• Amends Title II (Old Age, Survivors and Disability Insurance) (OASDI) of the Social Security Act with in determining entitlement to and the amount of any monthly benefit, including any lump-sum death payment, payable under OASDI on the basis of the wages and self-employment income of any individual
  • Deems such an individual to have been paid a wage (according to a specified formula) during each month during which the individual was engaged for at least 80 hours in providing care to a dependent relative without monetary compensation for up to five years of service
  • Makes this act inapplicable in the case of any monthly benefit or lump-sum death payment if a larger benefit or payment would be payable without its application

Where the bill is:

Where the bill is1

July 29 2015

Why it matters:


US Caregivers in 2009


NOW logo_176x171 (H.R. 1439/S. 786) Family and Medical Insurance Leave Act

 Summary: The FAMILY Act seeks to provide paid and family medical leave benefits to certain individuals.

 What it does:

  • Provides workers with up to 12 weeks of partial income when they take time for their own serious health condition, the serious health condition of a child, parent, spouse or domestic partner, the birth or adoption of a child, and/or for military caregiving and leave purposes
  • Enables workers to earn 66% of their monthly wages, up to a capped amount
  • Cover workers in all companies, no matter their size—younger, part-time, lower-wage and contingent workers are eligible for benefits
  • The act would be funded by small employee and employer payroll contributions of two-tenths of one percent each (two cents per $10 in wages), or about $1.50 per week for a typical worker

Where the bill is:

Where the bill is1

March 18 2015

Why it matters:

Mapping paid maternity leave1Mapping paid maternity leave2


U.S. Paid Family Leave Versus The Rest Of The World, In 2 Disturbing Charts

NOW logo_176x171 (H.R. 2654/S. 1512) Pregnant Workers Fairness Act

Summary: The Pregnant Workers Fairness Act seeks to eliminate discrimination and promote women’s health and economic security by ensuring reasonable workplace accommodations for pregnant workers or workers who have a medical issue due to pregnancy.

 What it does:

  • Clarifies reasonable accommodations needed for pregnant women
  • Requires a process between employers and employees to discuss such accommodations (similar to the Americans with Disabilities Act)
  • Protects against retaliation, coercion, or intimidation if an employee requests or uses an accommodation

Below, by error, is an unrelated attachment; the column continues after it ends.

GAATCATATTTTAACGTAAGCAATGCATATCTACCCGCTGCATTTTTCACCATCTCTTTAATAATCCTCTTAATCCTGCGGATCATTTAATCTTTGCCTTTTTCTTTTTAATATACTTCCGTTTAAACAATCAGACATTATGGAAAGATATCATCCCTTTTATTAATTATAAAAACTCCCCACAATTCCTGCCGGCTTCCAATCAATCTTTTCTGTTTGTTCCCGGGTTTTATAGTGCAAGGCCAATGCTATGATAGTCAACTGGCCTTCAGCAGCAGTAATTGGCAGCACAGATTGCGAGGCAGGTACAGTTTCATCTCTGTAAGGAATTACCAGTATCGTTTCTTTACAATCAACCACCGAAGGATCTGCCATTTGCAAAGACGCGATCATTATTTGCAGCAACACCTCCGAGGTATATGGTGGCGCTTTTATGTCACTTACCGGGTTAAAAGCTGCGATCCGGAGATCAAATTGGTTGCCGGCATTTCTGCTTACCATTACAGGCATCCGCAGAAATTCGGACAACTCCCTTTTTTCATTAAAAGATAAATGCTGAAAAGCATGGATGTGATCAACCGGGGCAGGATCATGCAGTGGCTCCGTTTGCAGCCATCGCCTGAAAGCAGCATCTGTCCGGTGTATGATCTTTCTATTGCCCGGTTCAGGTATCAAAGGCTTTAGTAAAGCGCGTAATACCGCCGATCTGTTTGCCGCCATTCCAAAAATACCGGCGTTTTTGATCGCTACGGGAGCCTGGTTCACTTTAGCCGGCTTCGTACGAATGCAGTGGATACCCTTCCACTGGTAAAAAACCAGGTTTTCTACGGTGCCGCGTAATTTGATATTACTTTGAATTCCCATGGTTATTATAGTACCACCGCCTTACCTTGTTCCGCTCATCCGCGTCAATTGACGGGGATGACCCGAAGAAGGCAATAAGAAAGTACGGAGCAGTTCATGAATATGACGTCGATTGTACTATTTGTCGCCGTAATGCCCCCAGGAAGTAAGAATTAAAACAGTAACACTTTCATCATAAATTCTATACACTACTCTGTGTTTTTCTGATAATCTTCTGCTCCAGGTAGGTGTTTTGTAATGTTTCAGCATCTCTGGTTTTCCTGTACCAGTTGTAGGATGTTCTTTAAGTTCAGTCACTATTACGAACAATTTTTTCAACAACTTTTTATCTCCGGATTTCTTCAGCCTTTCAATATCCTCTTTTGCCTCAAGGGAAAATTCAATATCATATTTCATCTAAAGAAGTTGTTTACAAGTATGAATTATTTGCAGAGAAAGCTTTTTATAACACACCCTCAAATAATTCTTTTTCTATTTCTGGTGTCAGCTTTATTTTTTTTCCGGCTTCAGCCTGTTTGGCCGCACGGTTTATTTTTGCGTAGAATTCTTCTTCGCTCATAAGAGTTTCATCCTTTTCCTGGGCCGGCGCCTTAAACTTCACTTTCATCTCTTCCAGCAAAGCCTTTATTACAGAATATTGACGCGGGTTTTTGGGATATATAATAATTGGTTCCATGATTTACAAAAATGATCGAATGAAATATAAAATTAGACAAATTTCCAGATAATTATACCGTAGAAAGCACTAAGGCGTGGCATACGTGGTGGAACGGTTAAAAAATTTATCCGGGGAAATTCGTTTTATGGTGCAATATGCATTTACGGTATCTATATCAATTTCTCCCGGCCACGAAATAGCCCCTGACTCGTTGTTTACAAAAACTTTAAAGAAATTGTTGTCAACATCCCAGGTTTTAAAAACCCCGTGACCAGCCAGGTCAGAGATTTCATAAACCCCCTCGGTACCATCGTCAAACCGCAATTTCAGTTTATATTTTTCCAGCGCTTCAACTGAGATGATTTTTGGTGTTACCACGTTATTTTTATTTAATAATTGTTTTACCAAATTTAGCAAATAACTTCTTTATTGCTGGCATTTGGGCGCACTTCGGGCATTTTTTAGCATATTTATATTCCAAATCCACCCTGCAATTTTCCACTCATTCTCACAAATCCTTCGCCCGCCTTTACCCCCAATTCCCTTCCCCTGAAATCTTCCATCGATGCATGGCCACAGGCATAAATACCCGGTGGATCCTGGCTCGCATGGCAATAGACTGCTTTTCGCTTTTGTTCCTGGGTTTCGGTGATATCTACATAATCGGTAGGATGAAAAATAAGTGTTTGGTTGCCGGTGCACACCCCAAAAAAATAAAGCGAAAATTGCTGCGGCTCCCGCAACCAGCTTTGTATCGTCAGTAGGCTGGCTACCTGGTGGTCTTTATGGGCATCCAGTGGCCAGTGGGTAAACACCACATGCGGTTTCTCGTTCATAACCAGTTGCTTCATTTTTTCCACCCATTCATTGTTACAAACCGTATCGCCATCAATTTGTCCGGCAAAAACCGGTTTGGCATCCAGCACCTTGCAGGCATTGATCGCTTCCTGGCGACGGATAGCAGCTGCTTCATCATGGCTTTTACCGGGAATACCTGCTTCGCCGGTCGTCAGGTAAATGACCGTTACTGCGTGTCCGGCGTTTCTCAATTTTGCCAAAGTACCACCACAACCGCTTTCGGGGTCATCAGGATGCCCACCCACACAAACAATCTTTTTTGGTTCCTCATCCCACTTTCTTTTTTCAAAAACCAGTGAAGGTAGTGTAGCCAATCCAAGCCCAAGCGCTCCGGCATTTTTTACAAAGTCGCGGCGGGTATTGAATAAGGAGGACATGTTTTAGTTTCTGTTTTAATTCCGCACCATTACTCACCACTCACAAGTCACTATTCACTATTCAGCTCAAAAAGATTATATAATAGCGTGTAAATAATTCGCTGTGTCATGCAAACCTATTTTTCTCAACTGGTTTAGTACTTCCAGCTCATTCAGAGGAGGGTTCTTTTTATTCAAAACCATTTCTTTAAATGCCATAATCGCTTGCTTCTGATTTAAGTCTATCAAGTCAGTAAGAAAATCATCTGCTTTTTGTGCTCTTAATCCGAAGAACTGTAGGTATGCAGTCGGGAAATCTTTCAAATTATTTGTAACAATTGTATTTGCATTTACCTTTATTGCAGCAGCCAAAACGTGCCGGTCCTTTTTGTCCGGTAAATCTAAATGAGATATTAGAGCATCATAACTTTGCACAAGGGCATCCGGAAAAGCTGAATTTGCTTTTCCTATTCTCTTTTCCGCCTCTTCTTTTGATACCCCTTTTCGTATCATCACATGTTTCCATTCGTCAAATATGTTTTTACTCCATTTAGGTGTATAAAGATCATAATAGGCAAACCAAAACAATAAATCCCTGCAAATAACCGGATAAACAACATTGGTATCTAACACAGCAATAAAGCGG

• Applies to employers with 15 or more employees, and applies to current employees and job applicants
  • Protects against employers forcing paid/unpaid leave if another accommodation is available
  • Promotes healthy pregnancies and builds upon the Pregnancy Discrimination Act of 1978 which did not include the need for accommodations

Where the bill is:

Where the bill is1

June 4 2015

Why it matters:

Women today more likely to work while pregnant More women are working further into pregnancy


Working while pregnant is much more common than it used to be

NOW logo_176x171 (H.R. 3185/S. 1858) Equality Act

Summary: The Equality Act seeks to prohibit discrimination on the basis of sex, gender identity, and sexual orientation. It amends the Civil Rights Act of 1964 to include sex, sexual orientation, and gender identity among the prohibited categories of discrimination or segregation in places of public accommodation.

What it does:

  • Expands and alters existing definitions of words such as sex, sexual orientation, gender identity, and expands the category of public accommodation
  • Prohibits programs receiving federal funding from denying benefits or discriminating against persons based on new criteria
  • Requires protections against discrimination based on race, color, religion, sex, sexual orientation, gender identity, or national origin to include protections against discrimination based on an association with:
    • another person who is a member of such a protected class or
    • a perception, even if inaccurate, that an individual is a member of such a protected class
  • Prohibits the Religious Freedom Restoration Act of 1993 from providing a claim, defense, or basis for challenging such protections
  • Amends the Fair Housing Act, the Equal Credit Opportunity Act, and jury selection standards to add sexual orientation and gender identity as classes protected against discrimination under such laws

 Where the bill is:

Where the bill is1

July 23 2015

Why it matters:           

Summary of state developments in 2015


NOW logo_176x171 (H.J.Res. 51/S.J.Res 15) A Joint Resolution Removing the Deadline for the Ratification of the Equal Rights Amendment